Mr. Richard Teng, Chief Executive Director, FSRA of ADGM, said, “ICOs have transformed the capital formation landscape and global regulatory frameworks are evolving to adapt to such innovation. Participants exploring the issuance of ICOs that offer real value to the market and wish to operate within our regulatory framework are encouraged to engage us early to gain insights into the applicable regulatory regime.”
Imagine a future in which you are a computer engineer who has just been offered a job at a Shenzhen-headquartered electronics company to assemble circuits and write codes for devices. On reaching one of China’s wealthiest cities, you get a welcome email from your employer with details about your new colleagues, work profile, as well as Shenzhen’s weather, air quality, temperature and drone activity.
Peichi Chung, assistant professor at the Chinese University of Hong Kong who has published papers on Asia’s gaming industry, says innovation is of Shenzhen’s most important asset.
“Shenzhen is one of the largest open cities in China. The Shenzhen government has a much open attitude towards creating industries and providing resources to support all kinds of initiatives. From a geographical perspective also, Shenzhen is able to attract a lot of IT professionals, especially those who go overseas to study and then relocate back here,” she says.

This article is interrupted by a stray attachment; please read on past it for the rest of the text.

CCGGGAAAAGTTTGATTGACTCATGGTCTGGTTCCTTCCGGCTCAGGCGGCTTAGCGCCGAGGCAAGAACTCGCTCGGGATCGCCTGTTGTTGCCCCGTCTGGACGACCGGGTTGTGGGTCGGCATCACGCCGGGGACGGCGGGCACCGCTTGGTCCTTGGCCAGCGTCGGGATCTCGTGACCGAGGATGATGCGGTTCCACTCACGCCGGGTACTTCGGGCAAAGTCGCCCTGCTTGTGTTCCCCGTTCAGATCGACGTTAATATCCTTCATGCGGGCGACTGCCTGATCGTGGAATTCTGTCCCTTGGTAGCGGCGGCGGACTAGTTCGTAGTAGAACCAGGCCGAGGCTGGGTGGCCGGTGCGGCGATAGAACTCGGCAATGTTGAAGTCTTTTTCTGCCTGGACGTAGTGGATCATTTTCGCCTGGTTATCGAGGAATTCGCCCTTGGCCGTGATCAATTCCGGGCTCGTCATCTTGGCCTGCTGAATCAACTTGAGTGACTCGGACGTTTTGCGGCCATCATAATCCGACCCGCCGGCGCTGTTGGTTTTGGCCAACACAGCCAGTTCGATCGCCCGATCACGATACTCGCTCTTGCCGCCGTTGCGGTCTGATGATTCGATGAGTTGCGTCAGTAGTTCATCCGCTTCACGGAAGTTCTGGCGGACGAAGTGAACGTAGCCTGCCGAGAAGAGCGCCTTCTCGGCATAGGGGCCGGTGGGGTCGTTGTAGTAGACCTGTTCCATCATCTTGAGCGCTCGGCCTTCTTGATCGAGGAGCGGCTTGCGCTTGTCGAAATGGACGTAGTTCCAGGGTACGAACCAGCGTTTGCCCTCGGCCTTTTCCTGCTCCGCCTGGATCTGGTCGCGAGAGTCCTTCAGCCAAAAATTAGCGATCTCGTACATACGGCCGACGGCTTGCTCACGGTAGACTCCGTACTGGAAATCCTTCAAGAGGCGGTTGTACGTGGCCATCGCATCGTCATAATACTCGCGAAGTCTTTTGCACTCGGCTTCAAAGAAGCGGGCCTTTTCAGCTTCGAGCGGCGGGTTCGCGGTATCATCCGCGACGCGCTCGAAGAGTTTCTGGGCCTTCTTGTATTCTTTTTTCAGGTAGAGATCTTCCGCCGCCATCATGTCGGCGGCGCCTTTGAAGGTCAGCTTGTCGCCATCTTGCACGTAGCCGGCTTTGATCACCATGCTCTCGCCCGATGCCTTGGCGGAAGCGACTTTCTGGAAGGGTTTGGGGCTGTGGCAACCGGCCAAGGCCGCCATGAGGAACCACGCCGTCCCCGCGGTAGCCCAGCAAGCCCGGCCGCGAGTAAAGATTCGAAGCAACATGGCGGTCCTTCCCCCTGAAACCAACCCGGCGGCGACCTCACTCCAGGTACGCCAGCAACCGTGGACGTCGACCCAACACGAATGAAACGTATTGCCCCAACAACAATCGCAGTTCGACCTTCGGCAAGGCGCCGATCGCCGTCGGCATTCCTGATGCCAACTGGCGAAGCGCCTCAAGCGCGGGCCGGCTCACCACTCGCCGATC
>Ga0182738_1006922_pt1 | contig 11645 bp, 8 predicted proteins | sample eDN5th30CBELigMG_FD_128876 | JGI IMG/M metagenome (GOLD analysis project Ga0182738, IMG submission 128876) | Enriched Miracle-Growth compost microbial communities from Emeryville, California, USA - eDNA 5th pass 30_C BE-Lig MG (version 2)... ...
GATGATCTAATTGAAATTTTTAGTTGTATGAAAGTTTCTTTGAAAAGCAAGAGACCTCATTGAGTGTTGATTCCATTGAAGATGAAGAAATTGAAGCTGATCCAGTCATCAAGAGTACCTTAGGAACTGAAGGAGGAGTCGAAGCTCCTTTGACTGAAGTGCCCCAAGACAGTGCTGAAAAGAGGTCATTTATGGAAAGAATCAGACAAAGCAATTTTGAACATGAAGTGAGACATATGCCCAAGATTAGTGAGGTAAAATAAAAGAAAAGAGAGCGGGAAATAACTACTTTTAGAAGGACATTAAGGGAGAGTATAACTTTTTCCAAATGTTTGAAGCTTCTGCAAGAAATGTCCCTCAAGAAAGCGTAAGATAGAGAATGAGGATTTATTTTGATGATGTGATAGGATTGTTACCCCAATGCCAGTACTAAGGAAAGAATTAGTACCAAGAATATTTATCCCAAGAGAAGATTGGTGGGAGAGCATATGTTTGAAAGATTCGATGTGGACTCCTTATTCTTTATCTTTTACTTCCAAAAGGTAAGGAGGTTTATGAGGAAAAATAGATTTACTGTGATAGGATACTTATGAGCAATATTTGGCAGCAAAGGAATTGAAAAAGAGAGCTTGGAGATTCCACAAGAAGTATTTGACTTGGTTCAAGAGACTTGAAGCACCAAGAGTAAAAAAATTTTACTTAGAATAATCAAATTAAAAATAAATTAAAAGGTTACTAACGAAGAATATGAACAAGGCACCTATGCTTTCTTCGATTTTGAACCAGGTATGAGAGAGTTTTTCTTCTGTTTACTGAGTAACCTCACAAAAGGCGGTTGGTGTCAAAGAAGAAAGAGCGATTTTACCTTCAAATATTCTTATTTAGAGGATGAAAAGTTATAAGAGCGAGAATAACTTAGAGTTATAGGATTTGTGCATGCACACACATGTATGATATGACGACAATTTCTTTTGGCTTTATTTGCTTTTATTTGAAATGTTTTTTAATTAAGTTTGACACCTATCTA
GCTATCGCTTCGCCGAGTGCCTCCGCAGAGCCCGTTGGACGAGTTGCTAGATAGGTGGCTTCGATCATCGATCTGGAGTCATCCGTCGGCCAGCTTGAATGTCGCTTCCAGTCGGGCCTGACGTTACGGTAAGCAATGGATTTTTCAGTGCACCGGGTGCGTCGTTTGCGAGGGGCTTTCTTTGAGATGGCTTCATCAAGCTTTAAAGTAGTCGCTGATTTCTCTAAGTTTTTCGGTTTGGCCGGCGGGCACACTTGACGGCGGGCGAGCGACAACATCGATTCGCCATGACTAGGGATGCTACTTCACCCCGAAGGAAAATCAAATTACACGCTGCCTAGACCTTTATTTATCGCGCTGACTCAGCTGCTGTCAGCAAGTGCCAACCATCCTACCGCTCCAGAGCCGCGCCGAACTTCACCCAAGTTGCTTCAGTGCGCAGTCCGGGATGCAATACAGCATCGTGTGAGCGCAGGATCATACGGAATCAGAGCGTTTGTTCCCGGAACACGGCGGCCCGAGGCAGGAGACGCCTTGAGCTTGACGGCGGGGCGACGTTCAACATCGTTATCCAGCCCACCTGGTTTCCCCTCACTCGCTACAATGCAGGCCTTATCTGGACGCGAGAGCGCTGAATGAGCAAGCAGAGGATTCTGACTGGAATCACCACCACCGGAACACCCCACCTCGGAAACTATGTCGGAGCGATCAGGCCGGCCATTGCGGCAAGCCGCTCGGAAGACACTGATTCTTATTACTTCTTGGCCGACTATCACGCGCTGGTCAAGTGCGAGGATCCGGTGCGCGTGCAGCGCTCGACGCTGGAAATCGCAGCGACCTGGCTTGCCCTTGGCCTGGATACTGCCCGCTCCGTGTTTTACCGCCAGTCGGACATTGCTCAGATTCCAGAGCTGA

Some of this was by design when the special economic zone was set up in 1979, but the rest was undeniably also an experiment in urban planning. In a recent WIRED documentary on Shenzhen, Juan Du, Aassociate Professor at HKU IDU Architecture, said even the city’s planners would say that Shenzhen evolved in a way that was bigger and faster than they had predicted.
Jeff Lyndon, President & Co-founder at iDreamsky, a Shenzhen-based mobile game publishing platform backed by Tencent, says when Tencent set up shop it became a magnet for talented people to move here.
What has aided the startups industry’s success is the fact that Shenzhen has a more stable labor force, given its population size and geographic location, in comparison to Shanghai and Beijing that have an influx of migrant workers from all over.
“Shenzhen has one of the most centralized technology hubs in China. 85 percent of us [gaming companies] are located in the Nanshan district and within that also, 70 percent are in the same complex. One only needs to be here for two days to see it all,”he says.
“There are certainly people in Shenzhen who do cloning, but even this has to quickly branch into something of a more differentiated value. You don’t make a lot of money making an inferior version of a better product.”
“For example, people who want to make phones know there is no value in actually copying a Motorola phone. So they will take the guts of a Motorola phone and put it in a Mickey Mouse case. Essentially, they are taking two things that have neither been properly appropriated and create a new object that didn’t exist before, but which people wanted.”